Ugadi in Andhra Pradesh and Karnataka, Varusha Pirappu or Puthandu in Tamil Nadu and Vishu in Kerala…it is time for traditional New Year celebrations.
Famous temple cities in Tamil Nadu like Madurai, Kumbakonam and Kanjeevaram organize celebrations, often with local deities being taken out in car festivals after the year’s panchangam or calendar is ceremoniously read out to them.
The days being public holidays in the respective states, communities observe the occasion with much feasting and socializing.
Nature joins in the festivity – during this bright, sunny season, neem trees burst into blossom; the first mangoes hang temptingly, a blush of pink against their green skins. Neem flowers and mangoes are used in rituals as symbols of prosperity.
Nature’s bounty appears in the day’s feast as a Pachadi, consisting of six flavours, each signifying a life experience – sweet jaggery/ripe bananas (happiness), bitter neem flowers (sorrow), spicy green chillies (anger), sour tamarind juice (disgust), salt (fear) and tangy, raw mango (surprise). This smorgasbord of flavours is savoured to remind oneself that life is an amalgam of dichotomous experiences, all of which should be confronted with equanimity. Each state, each family have their own version of the dish.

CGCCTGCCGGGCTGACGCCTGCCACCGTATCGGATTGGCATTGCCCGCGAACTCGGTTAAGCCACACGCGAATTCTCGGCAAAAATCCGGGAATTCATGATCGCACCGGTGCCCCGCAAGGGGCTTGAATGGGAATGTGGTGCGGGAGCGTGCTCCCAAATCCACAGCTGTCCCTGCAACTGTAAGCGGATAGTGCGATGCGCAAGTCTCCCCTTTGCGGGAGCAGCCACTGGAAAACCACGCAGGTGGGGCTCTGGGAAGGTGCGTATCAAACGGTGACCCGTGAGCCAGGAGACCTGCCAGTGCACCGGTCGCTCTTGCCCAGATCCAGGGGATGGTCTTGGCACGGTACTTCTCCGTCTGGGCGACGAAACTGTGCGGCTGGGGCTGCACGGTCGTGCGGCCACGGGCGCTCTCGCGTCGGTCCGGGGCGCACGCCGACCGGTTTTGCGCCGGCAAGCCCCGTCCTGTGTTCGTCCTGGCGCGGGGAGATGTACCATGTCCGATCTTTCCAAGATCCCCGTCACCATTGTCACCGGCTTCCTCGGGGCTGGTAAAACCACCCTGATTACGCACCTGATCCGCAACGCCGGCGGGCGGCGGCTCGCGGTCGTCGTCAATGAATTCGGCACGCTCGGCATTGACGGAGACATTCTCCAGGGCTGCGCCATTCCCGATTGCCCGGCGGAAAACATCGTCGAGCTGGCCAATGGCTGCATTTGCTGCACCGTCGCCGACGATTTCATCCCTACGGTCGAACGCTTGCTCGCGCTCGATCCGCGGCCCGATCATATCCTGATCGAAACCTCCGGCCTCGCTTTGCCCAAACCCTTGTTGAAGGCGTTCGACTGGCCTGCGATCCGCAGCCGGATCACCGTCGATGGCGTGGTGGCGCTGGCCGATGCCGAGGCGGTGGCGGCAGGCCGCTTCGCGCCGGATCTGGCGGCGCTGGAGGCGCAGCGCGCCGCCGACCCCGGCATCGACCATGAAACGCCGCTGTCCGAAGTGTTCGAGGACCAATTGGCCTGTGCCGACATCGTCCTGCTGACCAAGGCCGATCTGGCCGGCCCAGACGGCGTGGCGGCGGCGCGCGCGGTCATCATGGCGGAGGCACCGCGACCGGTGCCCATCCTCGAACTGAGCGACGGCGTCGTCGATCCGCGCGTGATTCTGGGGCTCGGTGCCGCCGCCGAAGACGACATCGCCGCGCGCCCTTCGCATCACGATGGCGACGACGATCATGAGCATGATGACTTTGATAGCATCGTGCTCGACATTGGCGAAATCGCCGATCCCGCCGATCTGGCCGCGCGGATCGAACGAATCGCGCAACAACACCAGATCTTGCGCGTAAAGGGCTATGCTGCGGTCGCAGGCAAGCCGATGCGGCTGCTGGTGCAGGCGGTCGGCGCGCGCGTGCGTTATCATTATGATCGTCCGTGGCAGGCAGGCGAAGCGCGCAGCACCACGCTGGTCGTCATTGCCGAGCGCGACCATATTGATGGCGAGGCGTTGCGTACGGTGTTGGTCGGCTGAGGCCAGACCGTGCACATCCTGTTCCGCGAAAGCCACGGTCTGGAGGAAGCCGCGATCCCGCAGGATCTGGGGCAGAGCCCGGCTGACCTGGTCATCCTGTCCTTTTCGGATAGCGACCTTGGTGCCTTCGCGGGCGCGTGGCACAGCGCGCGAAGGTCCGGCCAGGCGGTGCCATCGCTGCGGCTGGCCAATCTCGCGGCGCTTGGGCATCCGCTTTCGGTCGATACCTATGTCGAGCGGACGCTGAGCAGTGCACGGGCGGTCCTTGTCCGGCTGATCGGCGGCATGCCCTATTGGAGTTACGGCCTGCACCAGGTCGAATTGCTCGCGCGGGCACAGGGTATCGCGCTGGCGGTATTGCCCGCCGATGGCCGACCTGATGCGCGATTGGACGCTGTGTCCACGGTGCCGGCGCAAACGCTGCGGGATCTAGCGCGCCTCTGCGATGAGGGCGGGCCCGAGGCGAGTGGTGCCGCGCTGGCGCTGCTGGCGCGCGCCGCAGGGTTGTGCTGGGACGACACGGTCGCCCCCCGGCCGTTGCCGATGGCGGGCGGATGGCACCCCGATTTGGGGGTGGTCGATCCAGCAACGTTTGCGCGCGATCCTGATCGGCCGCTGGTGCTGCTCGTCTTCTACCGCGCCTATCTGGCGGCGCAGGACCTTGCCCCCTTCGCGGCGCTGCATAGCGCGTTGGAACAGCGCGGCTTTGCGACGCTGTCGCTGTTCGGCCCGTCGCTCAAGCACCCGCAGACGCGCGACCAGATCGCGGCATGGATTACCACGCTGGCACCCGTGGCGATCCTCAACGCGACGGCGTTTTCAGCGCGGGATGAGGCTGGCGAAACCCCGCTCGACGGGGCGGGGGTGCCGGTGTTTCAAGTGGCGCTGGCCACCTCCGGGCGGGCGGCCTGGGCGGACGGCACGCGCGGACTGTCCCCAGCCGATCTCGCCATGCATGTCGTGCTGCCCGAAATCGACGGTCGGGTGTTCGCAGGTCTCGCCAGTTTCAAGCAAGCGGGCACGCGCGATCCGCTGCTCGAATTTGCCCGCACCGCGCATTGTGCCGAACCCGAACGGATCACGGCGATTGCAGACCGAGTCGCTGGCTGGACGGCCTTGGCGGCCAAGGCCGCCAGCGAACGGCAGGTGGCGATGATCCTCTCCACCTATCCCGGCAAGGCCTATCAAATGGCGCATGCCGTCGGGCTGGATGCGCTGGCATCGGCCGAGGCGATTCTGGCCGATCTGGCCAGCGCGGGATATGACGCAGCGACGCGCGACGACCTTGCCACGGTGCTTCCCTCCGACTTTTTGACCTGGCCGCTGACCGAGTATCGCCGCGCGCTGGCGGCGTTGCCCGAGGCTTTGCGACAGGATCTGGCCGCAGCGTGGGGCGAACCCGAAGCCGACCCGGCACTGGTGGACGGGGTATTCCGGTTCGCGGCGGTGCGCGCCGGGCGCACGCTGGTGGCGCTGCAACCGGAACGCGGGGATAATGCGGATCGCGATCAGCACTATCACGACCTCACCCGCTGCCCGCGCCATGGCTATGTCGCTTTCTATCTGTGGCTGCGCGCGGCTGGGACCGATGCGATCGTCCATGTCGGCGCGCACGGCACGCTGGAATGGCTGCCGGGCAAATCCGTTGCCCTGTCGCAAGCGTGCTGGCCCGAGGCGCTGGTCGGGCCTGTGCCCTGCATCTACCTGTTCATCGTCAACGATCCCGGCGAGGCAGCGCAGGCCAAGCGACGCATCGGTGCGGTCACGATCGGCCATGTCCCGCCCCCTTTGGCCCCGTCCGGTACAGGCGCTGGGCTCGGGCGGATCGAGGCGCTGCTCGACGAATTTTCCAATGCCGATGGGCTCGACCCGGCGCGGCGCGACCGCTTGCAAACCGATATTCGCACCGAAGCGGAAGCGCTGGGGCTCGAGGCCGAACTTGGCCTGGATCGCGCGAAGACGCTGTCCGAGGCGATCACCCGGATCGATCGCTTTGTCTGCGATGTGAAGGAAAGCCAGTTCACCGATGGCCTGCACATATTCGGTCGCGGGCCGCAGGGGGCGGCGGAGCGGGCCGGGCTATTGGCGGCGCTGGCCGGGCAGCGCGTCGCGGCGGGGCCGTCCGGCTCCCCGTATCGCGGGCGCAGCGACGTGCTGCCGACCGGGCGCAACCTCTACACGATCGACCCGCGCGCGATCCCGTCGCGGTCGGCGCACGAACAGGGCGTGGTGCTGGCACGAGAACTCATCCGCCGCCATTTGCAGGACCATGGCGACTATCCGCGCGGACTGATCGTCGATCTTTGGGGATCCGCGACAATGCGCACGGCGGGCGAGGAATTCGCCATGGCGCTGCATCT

The celebrations would be incomplete without new attire for the whole family. Silk, which is considered as an auspicious, ritually pure fabric is a must have for the women of the house, who wear saris in deep, sacred colours, complemented with gold jewellery and sweetly perfumed jasmine for their hair.
Kanjeevaram saris are especially favoured on this occasion and offer a stunning range of shades that match the colours of the season, like the pale green of neem blossom and the blended green-and-rose of manthulir, the Tamil term that best describes the tender beauty of young mango leaves.